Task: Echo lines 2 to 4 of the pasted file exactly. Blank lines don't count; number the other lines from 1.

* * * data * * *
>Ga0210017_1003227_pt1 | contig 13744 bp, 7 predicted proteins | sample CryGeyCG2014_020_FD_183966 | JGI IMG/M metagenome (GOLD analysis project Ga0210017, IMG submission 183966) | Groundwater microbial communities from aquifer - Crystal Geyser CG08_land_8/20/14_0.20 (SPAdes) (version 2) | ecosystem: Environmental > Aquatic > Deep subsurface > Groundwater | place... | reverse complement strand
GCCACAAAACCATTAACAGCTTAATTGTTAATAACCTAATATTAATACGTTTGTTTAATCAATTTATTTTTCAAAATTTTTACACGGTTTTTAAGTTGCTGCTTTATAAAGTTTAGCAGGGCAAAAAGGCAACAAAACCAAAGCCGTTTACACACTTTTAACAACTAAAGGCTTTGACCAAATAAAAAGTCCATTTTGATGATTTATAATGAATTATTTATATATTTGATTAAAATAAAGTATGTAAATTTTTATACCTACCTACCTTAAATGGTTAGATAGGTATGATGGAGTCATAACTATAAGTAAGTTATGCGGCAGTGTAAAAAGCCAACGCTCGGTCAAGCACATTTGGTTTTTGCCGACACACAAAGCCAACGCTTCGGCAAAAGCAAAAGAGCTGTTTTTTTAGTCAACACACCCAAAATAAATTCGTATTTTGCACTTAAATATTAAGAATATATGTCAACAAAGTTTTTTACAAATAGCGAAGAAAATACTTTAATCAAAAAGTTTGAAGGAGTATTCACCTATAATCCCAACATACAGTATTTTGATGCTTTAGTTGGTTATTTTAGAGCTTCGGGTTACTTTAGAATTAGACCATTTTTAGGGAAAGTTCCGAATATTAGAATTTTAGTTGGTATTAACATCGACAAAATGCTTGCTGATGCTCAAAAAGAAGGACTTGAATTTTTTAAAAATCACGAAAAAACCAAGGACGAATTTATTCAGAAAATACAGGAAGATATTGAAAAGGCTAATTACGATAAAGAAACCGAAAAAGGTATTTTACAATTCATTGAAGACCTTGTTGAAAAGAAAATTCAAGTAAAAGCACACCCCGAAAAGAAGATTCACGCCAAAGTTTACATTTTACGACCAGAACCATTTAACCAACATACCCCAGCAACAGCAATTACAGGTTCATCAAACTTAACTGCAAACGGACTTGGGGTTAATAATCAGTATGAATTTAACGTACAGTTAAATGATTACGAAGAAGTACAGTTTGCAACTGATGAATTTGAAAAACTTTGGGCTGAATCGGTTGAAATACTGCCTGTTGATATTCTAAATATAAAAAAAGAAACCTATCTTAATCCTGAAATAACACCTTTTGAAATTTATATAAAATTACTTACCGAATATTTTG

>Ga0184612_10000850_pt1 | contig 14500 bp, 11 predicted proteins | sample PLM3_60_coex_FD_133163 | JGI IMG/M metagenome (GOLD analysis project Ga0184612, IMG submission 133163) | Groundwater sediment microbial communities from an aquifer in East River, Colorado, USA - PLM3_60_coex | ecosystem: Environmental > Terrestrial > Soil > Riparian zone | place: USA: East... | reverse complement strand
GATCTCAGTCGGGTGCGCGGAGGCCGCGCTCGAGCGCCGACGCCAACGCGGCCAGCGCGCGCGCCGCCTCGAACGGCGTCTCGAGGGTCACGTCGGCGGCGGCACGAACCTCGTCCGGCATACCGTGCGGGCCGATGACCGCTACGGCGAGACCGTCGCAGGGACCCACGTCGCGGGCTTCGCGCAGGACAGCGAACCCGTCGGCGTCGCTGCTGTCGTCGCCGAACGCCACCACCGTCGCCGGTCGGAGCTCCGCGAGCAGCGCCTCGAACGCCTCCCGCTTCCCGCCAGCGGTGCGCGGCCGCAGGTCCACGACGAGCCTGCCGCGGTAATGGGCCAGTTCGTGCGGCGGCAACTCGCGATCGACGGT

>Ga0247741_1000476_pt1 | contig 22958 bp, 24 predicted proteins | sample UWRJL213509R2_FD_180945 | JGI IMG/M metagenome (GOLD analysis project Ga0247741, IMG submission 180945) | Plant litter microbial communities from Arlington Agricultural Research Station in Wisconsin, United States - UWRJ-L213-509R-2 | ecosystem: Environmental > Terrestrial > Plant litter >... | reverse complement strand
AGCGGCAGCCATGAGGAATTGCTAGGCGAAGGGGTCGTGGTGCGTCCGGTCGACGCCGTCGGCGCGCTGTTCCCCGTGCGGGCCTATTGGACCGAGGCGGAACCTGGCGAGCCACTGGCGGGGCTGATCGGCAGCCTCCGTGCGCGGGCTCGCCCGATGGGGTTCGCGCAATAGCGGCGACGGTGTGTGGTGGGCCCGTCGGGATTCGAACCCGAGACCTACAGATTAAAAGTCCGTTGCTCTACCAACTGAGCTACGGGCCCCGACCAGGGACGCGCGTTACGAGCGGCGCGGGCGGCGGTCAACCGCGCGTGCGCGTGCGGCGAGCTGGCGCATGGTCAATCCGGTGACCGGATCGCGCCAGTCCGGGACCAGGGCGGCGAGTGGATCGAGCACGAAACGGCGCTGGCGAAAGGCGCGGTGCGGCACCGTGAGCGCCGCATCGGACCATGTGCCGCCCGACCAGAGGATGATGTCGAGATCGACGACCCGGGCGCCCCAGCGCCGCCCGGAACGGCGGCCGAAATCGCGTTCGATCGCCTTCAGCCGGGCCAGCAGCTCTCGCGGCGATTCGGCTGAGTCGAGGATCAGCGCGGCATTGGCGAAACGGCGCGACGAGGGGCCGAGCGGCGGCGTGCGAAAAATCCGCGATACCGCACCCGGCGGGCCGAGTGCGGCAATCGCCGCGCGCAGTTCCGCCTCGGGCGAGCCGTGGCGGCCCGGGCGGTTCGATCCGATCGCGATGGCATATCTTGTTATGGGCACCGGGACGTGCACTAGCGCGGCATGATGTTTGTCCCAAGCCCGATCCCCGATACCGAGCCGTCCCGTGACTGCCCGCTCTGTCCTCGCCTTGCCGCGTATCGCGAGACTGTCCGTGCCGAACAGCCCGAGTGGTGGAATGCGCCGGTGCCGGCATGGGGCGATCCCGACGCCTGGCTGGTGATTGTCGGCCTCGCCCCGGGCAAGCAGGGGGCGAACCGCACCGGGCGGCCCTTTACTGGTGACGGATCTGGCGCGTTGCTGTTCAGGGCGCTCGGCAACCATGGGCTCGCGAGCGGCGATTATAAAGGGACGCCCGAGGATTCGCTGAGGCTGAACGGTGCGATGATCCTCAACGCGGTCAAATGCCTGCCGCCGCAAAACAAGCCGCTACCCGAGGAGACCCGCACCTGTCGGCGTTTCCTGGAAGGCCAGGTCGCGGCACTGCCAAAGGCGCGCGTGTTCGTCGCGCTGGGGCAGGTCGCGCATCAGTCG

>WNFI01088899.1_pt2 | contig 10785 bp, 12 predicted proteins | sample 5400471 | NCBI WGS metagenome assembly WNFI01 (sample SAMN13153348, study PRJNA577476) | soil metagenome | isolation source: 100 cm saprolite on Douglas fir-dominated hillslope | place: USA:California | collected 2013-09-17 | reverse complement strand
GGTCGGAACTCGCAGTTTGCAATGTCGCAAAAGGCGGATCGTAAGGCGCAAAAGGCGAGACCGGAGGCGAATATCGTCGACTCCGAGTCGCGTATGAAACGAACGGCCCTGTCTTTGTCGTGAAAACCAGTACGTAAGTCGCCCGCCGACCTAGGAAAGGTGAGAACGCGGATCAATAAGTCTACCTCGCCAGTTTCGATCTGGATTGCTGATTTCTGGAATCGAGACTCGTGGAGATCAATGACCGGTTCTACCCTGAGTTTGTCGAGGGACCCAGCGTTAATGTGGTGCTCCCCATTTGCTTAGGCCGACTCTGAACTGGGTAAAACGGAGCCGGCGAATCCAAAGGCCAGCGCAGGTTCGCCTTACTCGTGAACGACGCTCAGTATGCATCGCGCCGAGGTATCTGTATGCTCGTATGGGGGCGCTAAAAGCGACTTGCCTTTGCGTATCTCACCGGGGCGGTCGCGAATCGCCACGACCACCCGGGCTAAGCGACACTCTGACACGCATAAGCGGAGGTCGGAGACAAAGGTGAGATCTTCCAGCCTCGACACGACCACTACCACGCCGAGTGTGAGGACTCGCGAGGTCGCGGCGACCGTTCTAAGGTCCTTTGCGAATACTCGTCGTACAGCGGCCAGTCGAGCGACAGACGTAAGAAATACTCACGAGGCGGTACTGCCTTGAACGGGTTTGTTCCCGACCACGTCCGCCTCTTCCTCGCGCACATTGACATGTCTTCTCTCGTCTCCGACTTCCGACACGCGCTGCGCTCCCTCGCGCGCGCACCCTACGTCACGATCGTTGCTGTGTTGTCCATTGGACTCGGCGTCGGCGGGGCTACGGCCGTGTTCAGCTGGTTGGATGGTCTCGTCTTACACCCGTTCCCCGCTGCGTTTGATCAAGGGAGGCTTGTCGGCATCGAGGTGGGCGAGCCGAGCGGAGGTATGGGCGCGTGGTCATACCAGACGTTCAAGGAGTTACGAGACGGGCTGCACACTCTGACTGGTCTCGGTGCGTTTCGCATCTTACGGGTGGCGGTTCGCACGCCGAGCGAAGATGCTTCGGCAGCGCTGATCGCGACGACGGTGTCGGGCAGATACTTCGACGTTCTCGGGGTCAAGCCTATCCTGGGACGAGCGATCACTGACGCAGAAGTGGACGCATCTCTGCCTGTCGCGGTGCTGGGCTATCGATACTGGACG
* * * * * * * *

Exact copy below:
GCCACAAAACCATTAACAGCTTAATTGTTAATAACCTAATATTAATACGTTTGTTTAATCAATTTATTTTTCAAAATTTTTACACGGTTTTTAAGTTGCTGCTTTATAAAGTTTAGCAGGGCAAAAAGGCAACAAAACCAAAGCCGTTTACACACTTTTAACAACTAAAGGCTTTGACCAAATAAAAAGTCCATTTTGATGATTTATAATGAATTATTTATATATTTGATTAAAATAAAGTATGTAAATTTTTATACCTACCTACCTTAAATGGTTAGATAGGTATGATGGAGTCATAACTATAAGTAAGTTATGCGGCAGTGTAAAAAGCCAACGCTCGGTCAAGCACATTTGGTTTTTGCCGACACACAAAGCCAACGCTTCGGCAAAAGCAAAAGAGCTGTTTTTTTAGTCAACACACCCAAAATAAATTCGTATTTTGCACTTAAATATTAAGAATATATGTCAACAAAGTTTTTTACAAATAGCGAAGAAAATACTTTAATCAAAAAGTTTGAAGGAGTATTCACCTATAATCCCAACATACAGTATTTTGATGCTTTAGTTGGTTATTTTAGAGCTTCGGGTTACTTTAGAATTAGACCATTTTTAGGGAAAGTTCCGAATATTAGAATTTTAGTTGGTATTAACATCGACAAAATGCTTGCTGATGCTCAAAAAGAAGGACTTGAATTTTTTAAAAATCACGAAAAAACCAAGGACGAATTTATTCAGAAAATACAGGAAGATATTGAAAAGGCTAATTACGATAAAGAAACCGAAAAAGGTATTTTACAATTCATTGAAGACCTTGTTGAAAAGAAAATTCAAGTAAAAGCACACCCCGAAAAGAAGATTCACGCCAAAGTTTACATTTTACGACCAGAACCATTTAACCAACATACCCCAGCAACAGCAATTACAGGTTCATCAAACTTAACTGCAAACGGACTTGGGGTTAATAATCAGTATGAATTTAACGTACAGTTAAATGATTACGAAGAAGTACAGTTTGCAACTGATGAATTTGAAAAACTTTGGGCTGAATCGGTTGAAATACTGCCTGTTGATATTCTAAATATAAAAAAAGAAACCTATCTTAATCCTGAAATAACACCTTTTGAAATTTATATAAAATTACTTACCGAATATTTTG

>Ga0184612_10000850_pt1 | contig 14500 bp, 11 predicted proteins | sample PLM3_60_coex_FD_133163 | JGI IMG/M metagenome (GOLD analysis project Ga0184612, IMG submission 133163) | Groundwater sediment microbial communities from an aquifer in East River, Colorado, USA - PLM3_60_coex | ecosystem: Environmental > Terrestrial > Soil > Riparian zone | place: USA: East... | reverse complement strand
GATCTCAGTCGGGTGCGCGGAGGCCGCGCTCGAGCGCCGACGCCAACGCGGCCAGCGCGCGCGCCGCCTCGAACGGCGTCTCGAGGGTCACGTCGGCGGCGGCACGAACCTCGTCCGGCATACCGTGCGGGCCGATGACCGCTACGGCGAGACCGTCGCAGGGACCCACGTCGCGGGCTTCGCGCAGGACAGCGAACCCGTCGGCGTCGCTGCTGTCGTCGCCGAACGCCACCACCGTCGCCGGTCGGAGCTCCGCGAGCAGCGCCTCGAACGCCTCCCGCTTCCCGCCAGCGGTGCGCGGCCGCAGGTCCACGACGAGCCTGCCGCGGTAATGGGCCAGTTCGTGCGGCGGCAACTCGCGATCGACGGT